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Georg Dionysius Ehret (German, 1708-1770), Gloriosa Linn.

Georg Dionysius Ehret (German, 1708-1770), Gloriosa Linn.

  • $ 250,000.00

Georg Dionysius Ehret (German, 1708-1770)
Gloriosa Linn.
Watercolor on vellum
Signed and dated l.r.: G.D. Ehret pinxit/ 1762
Vellum size: 18 1/2 x 13 1/4 in.
Frame size: 30 1/2 x 24 1/2 in.
This exquisite watercolor of the gorgeous gloriosa superba is by Georg Dionysius Ehret (1708-1770), one of the eighteenth century’s finest, most skilled painters of flowers, whose mastery of the genre is such that his works continue to be highly sought after even today.

The gloriosa superba has a remarkably unique beauty matched only by Ehret’s incredibly refined artistry. Native to tropical Africa and Asia, it has been widely sought after and cultivated abroad, and now grows in many types of habitats, from tropical jungles to forests and woodlands, and even sand dunes. A climbing perennial herb, its stem reaches 4 meters long, and with its long, undulating petals, the gloriosa superba has become variously known as the flame or fire lily, glory lily, superb lily, climbing lily, and creeping lily. Indeed, Ehret seems fascinated by the picturesque possibilities afforded by such a vast plant and he keenly spreads its arabesques across the breadth of the picture space. The gloriosa’s flower is showy, characterized by long stamen and six tepals, generally reaching 5 to 7 centimeters; Ehret captures its fiery character in a dense mass of highly articulated, almost tortuous bright red “flames,” tracing the turns and twists of each edge in a vibrant yellow ochre that knowingly emphasizes their ribbon-like quality. It is, however, the gloriosa’s glorious foliage that most captivates Ehret, and the artist carefully paints the precise linearity and gentle gradations of its smooth, lance-shaped leaves as well as the delicate convolutions of their tendril tips. Across the length of the slender, vine-like stem, Ehret employs beautiful chiaroscuro, using light and shade to emphasize the turns of the leaves and creating a suite of rhythmic juxtapositions that make the plant seem to dance across the vellum.

These subtly splendid watercolors are by Georg Dionysius Ehret (1708-1770), arguably the finest flower painter of eighteenth-century Europe.  Ehret’s work stands as a preeminent accomplishment of European botanical art, and the reasons for this acclaim are immediately evident in the virtuoso draftsmanship and fine, nuanced coloring of these works.  

Born in Heidelburg to a market gardener, Ehret began his working life as a gardener’s apprentice, eventually becoming a chief gardener for the Elector of Heidelburg and the Margrave of Baden, whose prize tulips, and hyacinths he painted. Ehret soon moved on to several cities across Europe, collecting eminent friends and important patrons as he traveled.  His list of benefactors included the most brilliant and celebrated natural history enthusiasts of his day, among whom was Dr. Christopher Trew, a wealthy Nuremberg physician who became his lifelong patron, friend, and collaborator.  From 1750 until Ehret’s death in 1770, he and Trew collaborated on the publication of the important illustrated volumes Plantae Selectae and Hortus Nitidissimus, both of which added to the rising acclaim for the artist’s considerable talents as a botanical painter.  Also, Ehret’s admirers were the Parisian naturalist Bernard de Jussieu and the great Swedish naturalist Linnaeus, and Ehret’s illustrations are some of the first works to reflect the Linnaean system of classification.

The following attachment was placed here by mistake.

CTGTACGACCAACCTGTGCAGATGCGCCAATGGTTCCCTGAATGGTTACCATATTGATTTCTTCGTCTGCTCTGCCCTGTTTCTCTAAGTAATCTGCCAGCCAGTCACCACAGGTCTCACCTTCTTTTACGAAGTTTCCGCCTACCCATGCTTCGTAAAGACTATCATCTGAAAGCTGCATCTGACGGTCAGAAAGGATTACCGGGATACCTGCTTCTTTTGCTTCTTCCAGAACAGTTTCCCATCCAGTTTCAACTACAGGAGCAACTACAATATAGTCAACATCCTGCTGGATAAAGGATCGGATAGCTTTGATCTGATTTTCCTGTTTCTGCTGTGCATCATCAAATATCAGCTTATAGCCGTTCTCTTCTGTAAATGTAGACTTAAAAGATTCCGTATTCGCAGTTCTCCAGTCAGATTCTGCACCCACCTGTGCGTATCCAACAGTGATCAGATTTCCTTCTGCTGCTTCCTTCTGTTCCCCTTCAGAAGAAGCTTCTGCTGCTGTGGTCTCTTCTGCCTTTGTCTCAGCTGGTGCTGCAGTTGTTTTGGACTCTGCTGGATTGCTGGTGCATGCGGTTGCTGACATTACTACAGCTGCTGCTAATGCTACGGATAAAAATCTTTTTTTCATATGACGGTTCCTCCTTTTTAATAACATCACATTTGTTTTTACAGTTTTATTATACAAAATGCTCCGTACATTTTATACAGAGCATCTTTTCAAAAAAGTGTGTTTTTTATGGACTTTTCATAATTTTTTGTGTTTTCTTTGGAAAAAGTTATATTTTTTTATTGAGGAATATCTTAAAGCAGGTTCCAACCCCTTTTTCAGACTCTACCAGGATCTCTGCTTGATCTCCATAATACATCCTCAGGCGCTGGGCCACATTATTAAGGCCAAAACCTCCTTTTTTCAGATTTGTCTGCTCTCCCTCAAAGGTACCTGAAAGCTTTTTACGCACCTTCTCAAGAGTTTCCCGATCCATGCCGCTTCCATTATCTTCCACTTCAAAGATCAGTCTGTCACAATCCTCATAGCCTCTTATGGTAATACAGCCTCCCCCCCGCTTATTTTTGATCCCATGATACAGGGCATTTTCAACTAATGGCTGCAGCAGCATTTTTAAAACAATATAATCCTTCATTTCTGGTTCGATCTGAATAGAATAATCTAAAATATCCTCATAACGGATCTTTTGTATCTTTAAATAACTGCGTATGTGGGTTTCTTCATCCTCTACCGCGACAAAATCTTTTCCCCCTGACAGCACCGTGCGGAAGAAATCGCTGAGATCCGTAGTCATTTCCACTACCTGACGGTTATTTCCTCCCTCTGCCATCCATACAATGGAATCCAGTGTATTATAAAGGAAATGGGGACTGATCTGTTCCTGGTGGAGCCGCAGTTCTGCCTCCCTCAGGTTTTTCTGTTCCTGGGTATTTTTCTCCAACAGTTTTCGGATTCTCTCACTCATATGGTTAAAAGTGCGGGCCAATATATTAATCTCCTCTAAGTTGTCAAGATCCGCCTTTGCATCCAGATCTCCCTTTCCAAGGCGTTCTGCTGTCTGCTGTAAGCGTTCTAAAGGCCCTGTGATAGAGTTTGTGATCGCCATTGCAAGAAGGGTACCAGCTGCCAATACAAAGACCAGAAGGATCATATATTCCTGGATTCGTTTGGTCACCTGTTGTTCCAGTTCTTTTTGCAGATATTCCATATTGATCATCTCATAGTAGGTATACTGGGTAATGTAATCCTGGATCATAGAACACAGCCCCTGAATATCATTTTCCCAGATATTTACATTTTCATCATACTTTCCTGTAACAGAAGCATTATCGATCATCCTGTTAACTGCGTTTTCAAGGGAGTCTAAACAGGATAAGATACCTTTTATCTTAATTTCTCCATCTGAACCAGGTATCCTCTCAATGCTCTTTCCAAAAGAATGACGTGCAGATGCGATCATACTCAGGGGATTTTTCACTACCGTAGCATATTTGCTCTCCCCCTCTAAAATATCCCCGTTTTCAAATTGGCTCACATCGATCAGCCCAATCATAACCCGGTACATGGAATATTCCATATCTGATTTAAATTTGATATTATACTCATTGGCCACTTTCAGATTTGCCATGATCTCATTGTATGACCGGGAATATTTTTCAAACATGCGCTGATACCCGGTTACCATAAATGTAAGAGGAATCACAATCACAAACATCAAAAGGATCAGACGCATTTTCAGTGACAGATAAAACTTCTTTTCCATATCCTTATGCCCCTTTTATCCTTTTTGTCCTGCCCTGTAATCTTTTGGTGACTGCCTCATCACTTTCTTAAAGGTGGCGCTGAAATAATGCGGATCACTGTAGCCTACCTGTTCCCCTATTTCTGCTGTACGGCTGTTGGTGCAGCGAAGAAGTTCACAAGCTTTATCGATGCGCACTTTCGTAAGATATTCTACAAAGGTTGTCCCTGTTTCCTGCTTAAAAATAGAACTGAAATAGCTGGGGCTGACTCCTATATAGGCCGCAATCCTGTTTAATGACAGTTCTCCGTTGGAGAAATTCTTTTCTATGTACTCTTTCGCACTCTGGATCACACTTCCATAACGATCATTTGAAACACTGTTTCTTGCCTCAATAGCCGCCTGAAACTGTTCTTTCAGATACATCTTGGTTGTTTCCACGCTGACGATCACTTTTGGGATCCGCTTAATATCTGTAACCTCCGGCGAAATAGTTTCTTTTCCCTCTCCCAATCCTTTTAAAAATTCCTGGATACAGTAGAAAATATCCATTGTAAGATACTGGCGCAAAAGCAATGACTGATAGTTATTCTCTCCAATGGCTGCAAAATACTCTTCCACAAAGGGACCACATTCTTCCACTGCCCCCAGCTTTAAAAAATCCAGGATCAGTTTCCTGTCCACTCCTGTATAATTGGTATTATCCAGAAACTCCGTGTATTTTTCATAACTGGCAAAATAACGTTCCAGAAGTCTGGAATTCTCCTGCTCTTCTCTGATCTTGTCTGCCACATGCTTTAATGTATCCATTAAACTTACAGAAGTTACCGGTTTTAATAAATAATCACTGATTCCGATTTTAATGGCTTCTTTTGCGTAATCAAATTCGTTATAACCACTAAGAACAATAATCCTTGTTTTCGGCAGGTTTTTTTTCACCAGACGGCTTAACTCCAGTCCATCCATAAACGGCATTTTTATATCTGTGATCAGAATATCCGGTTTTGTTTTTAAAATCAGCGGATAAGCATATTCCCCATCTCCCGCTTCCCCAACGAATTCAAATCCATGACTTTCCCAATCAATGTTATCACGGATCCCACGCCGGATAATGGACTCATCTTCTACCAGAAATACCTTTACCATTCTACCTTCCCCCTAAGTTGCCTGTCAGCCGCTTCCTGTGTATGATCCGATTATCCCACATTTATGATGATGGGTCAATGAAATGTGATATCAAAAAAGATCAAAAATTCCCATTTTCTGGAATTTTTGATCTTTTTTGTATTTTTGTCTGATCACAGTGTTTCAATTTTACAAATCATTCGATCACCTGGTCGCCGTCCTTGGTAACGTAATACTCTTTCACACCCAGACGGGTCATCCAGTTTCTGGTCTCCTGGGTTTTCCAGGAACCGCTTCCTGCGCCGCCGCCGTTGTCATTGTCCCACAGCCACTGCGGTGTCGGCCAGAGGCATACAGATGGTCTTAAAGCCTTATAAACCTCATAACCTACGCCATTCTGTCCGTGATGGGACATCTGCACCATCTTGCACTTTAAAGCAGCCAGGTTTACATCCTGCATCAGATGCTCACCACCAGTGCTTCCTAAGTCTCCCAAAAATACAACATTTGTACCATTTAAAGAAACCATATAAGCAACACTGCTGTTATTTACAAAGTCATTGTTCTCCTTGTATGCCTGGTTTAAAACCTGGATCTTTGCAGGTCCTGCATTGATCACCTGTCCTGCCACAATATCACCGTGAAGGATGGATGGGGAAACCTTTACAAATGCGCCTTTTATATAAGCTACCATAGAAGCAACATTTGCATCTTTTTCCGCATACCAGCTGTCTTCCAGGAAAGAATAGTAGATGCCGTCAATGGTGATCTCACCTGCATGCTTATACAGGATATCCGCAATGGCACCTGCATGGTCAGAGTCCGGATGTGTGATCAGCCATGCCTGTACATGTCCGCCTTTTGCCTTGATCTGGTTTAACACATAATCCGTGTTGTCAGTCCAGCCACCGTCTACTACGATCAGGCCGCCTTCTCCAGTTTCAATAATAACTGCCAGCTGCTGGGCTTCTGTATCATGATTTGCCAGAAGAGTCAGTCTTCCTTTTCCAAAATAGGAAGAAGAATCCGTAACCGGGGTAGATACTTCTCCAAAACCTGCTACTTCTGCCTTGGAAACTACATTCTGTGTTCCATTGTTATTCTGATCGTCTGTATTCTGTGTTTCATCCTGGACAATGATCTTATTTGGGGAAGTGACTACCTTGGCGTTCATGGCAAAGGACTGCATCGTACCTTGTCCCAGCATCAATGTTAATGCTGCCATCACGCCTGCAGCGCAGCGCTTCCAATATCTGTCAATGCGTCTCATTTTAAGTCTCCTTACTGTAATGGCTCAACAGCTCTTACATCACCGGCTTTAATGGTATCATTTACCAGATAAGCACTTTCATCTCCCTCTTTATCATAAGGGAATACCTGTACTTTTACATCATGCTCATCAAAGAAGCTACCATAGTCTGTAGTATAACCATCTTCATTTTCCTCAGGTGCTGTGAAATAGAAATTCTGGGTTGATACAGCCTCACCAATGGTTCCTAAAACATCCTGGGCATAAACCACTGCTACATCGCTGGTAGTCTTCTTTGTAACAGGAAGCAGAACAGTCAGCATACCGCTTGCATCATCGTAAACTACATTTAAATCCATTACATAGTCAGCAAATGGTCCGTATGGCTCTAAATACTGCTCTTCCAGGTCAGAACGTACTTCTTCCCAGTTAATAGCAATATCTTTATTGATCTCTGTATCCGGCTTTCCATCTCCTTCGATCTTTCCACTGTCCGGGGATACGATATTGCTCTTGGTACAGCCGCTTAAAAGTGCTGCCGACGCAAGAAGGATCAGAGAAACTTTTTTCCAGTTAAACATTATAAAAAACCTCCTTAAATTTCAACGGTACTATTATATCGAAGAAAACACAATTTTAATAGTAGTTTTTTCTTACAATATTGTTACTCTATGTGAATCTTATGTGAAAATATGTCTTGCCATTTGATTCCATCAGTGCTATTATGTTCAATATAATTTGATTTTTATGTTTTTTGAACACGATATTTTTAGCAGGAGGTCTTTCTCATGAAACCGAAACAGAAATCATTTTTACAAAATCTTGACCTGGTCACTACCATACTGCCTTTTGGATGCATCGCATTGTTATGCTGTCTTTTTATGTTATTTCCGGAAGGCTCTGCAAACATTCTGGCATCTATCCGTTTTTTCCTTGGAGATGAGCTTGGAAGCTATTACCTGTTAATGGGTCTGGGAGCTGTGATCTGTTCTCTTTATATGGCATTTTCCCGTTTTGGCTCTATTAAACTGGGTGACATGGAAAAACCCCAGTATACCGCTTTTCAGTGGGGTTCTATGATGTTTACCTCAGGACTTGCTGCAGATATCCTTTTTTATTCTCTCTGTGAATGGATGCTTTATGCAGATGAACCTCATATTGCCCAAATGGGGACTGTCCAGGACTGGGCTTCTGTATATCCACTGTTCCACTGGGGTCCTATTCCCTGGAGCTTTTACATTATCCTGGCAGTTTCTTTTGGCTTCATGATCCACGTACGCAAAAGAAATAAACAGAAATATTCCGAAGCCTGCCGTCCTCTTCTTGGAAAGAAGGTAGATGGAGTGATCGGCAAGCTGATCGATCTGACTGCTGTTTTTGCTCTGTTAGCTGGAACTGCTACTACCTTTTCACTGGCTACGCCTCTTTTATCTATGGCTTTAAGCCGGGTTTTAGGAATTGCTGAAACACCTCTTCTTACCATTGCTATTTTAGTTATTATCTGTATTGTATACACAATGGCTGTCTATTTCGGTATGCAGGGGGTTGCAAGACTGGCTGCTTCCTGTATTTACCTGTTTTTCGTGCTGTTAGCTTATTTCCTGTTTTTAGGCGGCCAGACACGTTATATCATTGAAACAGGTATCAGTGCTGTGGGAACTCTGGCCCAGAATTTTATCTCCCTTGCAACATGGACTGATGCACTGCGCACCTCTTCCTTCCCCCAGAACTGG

Ehret was one of the first artists to focus on exotic species from across the Atlantic, and his draftsmanship was so fine that his friend and colleague, the great artist/naturalist Mark Catesby, used at least three of the German painter’s botanical illustrations for his seminal Natural History of Carolina, Florida, and the Bahama Islands. Today, Ehret’s images are widely considered the most desirable to emerge from that monumental publication, and he collaborated with Catesby in other ways, too, in the compilation of the Natural History, offering advice or adding significant elements to Catesby’s initial compositions.  Catesby was influenced greatly by Ehret’s accomplished style, especially in the representation of three-dimensionality, but the older artist was never able to attain the same high level of meticulous realism and vitality.  Ehret, in turn, drew on a few Catesby’s discoveries and observations in his own work.  Unlike Catesby, Ehret was never able to travel to America but became fascinated with examples of New World flora that he saw in English natural history collections, such as that of Peter Collinson, a friend, and patron of both artists.  Painted just at the time of the publication of Catesby’s Natural History, these watercolors are spectacular early representations of American flora.

In England, where he eventually settled, Ehret became the only foreigner to be elected a Fellow of the Royal Society.  Though Ehret’s work is best known through printed illustrations done in collaboration with Trew, even his impressive engravings cannot compare with the vibrancy, color, and detail of the original paintings.  Only in his remarkably sensuous and accurate watercolors is the full extent of his mastery and sensitivity clear.  Ehret’s delicate modulations of tone and shadow bring vitality to these exquisite original watercolors, belying their ostensibly documentary purpose.  His distinctive style transcends scientific illustration, achieving a level of beauty that has rarely been equaled in the history of botanical art.
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